How To Open Up Your Shoulders: Exercises For Increased Shoulder Mobility

I’m a yoga teacher, so all my joints must be perfectly lubricated and my limbs are made of Play-Doh. Wrong! I, too, spend hours in front of a screen for work, and yes, pleasure. And guess what that’s gotten me? Stiff shoulders.

And it’s not just your habits that may affect how far your shoulders will go—it’s also genetics. Different people begin with different flexibility levels in various parts of the body. Just because you can touch your nose with your tongue doesn’t mean you can interlace your hands behind your back.

Luckily, you can do something to change that. Today, I’d like to share some yoga exercises and classes of ours that will help you increase mobility in the shoulders, release tension, aches, and the need to go “eeeeh” every time you reach for a book above head height.

Understanding Shoulder Mobility

Shoulder mobility results from the connection between the SC (sternoclavicular), AC (acromioclavicular), and GH (glenohumeral) joints that allows you to freely move your arms in all directions.

Sounds straightforward, right? But when you really get down to it, the shoulder is one of the most complex joints in your body. A fascinating mix of flexibility and strength that allows you to push, pull, lift, and wave hello to a friend across the street.

Shoulder Kinetics

The shoulder joint, or the glenohumeral joint for those who fancy a bit of technical jargon, is a ball-and-socket joint. Because of the way this type of joint is designed, you can enjoy an extraordinary range of motion—waving your arms in every possible direction. 

To keep that mobility in check and avoid dislocations, you've got a team of muscles, tendons, and ligaments, collectively known as the rotator cuff, with a supportive function. The rotator cuff holds the joint in place while allowing movement. Just like any other muscle in your body, the muscles and tendons of the rotator cuff need exercise and rest to stay healthy.



Why Do Shoulders Hurt?

Our modern lifestyle doesn't do much to keep the shoulders happy. Hours spent typing with arms forward or scrolling on phones put your shoulders in a static state that generally does not contribute to a healthy posture. This leads to tightness, imbalance, and sometimes pain—the body's not-so-subtle way of saying that it can’t keep up. If you add to this genetics, which might have given you an unfavorable starting point in the first place, things quickly become difficult.

If you don’t exercise your shoulders in your fitness routines, you may lose mobility and become prone to shoulder injuries, and you certainly don’t want that. An injured shoulder can severely impact your quality of life through muscle pain, stiffness in the neck, headaches, and tingling sensations throughout the arm.

People need a balance between strength and flexibility, work and rest, pushing their limits, and listening to their bodies. In everyday life, you need to counterbalance unhealthy lifestyle habits—or genetics—with mobility exercises.

Opening The Shoulders: Yoga Poses and Classes

Before jumping headfirst into the exercises, let’s briefly discuss some key considerations.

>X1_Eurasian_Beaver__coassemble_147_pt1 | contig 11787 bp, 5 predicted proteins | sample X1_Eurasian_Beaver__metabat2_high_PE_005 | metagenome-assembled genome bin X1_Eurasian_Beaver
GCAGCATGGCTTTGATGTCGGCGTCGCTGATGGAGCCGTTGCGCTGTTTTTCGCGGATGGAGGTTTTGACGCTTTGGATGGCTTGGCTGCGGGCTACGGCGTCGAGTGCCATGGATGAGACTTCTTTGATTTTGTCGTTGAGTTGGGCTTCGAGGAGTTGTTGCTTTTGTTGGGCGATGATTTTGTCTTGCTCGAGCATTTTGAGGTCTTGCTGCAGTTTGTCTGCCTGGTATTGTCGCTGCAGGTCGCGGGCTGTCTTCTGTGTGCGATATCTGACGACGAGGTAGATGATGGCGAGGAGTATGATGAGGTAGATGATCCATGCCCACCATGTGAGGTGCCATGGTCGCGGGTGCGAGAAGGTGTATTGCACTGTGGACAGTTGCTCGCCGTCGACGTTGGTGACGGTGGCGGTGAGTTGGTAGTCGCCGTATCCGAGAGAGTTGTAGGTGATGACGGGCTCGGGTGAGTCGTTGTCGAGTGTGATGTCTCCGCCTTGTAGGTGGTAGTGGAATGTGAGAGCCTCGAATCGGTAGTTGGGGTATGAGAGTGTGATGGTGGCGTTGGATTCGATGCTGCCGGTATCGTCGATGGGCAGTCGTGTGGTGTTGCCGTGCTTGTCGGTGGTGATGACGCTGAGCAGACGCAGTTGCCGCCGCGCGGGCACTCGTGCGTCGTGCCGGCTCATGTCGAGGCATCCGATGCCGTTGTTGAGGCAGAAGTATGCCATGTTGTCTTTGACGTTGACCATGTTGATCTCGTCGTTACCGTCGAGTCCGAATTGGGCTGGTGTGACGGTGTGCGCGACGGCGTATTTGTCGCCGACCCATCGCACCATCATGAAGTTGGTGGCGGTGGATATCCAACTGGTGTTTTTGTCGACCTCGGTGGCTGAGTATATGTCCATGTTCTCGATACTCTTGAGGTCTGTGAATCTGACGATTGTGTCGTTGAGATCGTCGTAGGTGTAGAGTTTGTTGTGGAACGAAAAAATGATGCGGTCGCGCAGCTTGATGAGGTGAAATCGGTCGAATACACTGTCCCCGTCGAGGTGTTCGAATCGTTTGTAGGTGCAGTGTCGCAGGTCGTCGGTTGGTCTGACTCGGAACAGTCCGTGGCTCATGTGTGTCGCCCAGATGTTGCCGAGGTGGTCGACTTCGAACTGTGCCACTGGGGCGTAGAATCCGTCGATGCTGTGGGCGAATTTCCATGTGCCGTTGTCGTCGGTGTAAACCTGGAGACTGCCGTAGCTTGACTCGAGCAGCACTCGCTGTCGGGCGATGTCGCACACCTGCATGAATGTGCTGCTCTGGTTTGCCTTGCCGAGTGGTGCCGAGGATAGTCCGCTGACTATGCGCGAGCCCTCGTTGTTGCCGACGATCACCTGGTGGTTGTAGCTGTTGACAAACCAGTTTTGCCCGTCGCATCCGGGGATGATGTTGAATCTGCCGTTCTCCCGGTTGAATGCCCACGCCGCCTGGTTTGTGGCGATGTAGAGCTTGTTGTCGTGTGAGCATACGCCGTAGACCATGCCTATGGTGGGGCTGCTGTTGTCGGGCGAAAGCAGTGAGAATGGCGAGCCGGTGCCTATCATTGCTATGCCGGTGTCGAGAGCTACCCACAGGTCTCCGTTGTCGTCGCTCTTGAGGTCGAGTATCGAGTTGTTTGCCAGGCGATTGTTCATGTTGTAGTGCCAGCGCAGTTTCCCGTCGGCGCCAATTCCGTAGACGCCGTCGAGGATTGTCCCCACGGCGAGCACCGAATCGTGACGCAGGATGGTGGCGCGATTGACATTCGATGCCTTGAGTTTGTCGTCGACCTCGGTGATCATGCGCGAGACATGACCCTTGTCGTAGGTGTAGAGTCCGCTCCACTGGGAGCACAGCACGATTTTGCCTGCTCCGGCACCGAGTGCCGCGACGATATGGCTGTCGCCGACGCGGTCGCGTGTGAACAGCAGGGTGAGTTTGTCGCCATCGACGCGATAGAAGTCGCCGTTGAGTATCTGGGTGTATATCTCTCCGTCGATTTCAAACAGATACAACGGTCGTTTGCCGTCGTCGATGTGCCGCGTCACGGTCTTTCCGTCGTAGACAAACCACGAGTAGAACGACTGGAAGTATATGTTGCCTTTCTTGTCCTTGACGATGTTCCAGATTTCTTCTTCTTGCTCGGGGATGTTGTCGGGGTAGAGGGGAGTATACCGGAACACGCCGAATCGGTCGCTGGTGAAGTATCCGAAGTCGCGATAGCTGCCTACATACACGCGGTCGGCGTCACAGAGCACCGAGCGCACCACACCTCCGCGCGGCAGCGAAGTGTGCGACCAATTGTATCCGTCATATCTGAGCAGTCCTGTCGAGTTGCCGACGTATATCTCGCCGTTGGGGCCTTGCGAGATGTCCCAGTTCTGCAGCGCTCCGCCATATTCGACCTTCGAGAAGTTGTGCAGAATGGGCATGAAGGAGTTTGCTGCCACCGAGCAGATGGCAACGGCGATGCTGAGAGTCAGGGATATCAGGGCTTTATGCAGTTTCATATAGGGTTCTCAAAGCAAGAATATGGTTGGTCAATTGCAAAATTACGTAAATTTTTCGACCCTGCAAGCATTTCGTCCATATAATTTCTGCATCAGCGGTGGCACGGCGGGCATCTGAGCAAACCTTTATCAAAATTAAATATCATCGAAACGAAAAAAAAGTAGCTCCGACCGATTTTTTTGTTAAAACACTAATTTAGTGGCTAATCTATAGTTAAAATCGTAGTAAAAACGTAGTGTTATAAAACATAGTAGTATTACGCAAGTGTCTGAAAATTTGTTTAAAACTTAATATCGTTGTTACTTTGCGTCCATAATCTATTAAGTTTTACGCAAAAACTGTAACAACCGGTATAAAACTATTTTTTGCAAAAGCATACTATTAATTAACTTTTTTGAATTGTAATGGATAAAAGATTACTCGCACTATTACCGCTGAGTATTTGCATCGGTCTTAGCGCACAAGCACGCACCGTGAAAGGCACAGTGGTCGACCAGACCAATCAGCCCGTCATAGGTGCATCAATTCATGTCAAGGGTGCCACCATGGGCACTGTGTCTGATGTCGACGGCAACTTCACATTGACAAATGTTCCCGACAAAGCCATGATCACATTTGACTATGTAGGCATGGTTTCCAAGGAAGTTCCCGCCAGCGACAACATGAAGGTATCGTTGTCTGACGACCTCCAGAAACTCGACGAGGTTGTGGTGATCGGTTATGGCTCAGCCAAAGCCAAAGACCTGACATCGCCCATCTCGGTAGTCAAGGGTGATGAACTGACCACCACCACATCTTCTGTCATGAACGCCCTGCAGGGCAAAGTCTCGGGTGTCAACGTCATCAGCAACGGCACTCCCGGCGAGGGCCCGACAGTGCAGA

Pre-Exercise Considerations

  • Warmup: do a few minutes of arm circles, shoulder shrugs, and a sun salutation or two within your safe range of motion. Warming up increases blood flow, preparing your muscles for action and reducing the risk of injury.
  • Assessment: observe how your shoulders feel during basic movements like raising your arms overhead or reaching behind your back. Notice any stiffness, discomfort, or limitations in movement. This will help you choose the right movements for your shoulder needs and to prevent going overboard.
  • Goals: set some realistic goals for your shoulder mobility. Focus on long-term targets, but set small milestones. Maybe it's reaching further up your back, performing a full range of motion in your arm swings, or simply moving through your day without shoulder pain. This will keep you motivated to return to the mat every week.
  • Consistency: consistency trumps intensity every time. Doing a little bit every day is far more effective than going all out once a week. One yoga session alone won’t do much when it comes to shoulder mobility. You need to choose the poses and classes that fit well with your body and time schedule and practice them regularly. Fortunately, our amazing teachers have created many for you to choose from!

Yoga Poses for Stronger Shoulders

Many yoga poses activate the shoulders, even the classics such as downward-facing dog and most backbends. Below I’d like to share some of my favorites!



1. Downward-facing dog (adho mukha svanasana)

A staple in virtually every yoga practice, downward-facing dog is an amazing shoulder-opening asana. It stretches and strengthens the shoulders, elongates the spine, and gently increases shoulder mobility. Try to hold the pose for five breaths or more.

How to Perform downward-facing dog:

  • Start on your hands and knees, with your wrists under your shoulders and your knees under your hips.
  • Spread your fingers wide and press firmly through your palms.
  • Exhale as you lift your knees off the floor, straightening your legs and raising your hips toward the ceiling.
  • With your palms, press the floor away from you as you bring your chest toward your thighs. Remember not to tense your shoulders, keep them spread out away from your ears. 
  • Hold the position for a few breaths, focusing on keeping the shoulders away from the ears and active, not passive.
  • To release, gently lower your knees back to the floor.
dolphine pose


2. Dolphin pose (ardha pincha mayurasana)

Dolphin pose is essentially a more advanced version of a downward dog as you’re on your forearms instead of your palms. It's excellent for building upper-body strength, particularly in the shoulders, arms, and core. This pose also stretches the shoulders, hamstrings, and calves, and can help prepare you for more advanced inversions.

How to Perform:

  • Begin on your hands and knees, then lower your forearms to the floor, keeping them as parallel to each other as you can and about shoulder-width apart.
  • Tuck your toes and lift your hips up and back, as you would in downward dog, but keep your forearms on the ground. It’s ok to have bent knees here.
  • Press firmly through your forearms and lift your hips high, keeping your neck relaxed and your gaze between your legs.
  • Try to bring your chest toward your legs, feeling the stretch in the shoulders.
  • Maintain the pose for several breaths, then gently lower your knees to release.
cobra pose


3. Cobra pose (bhujangasana)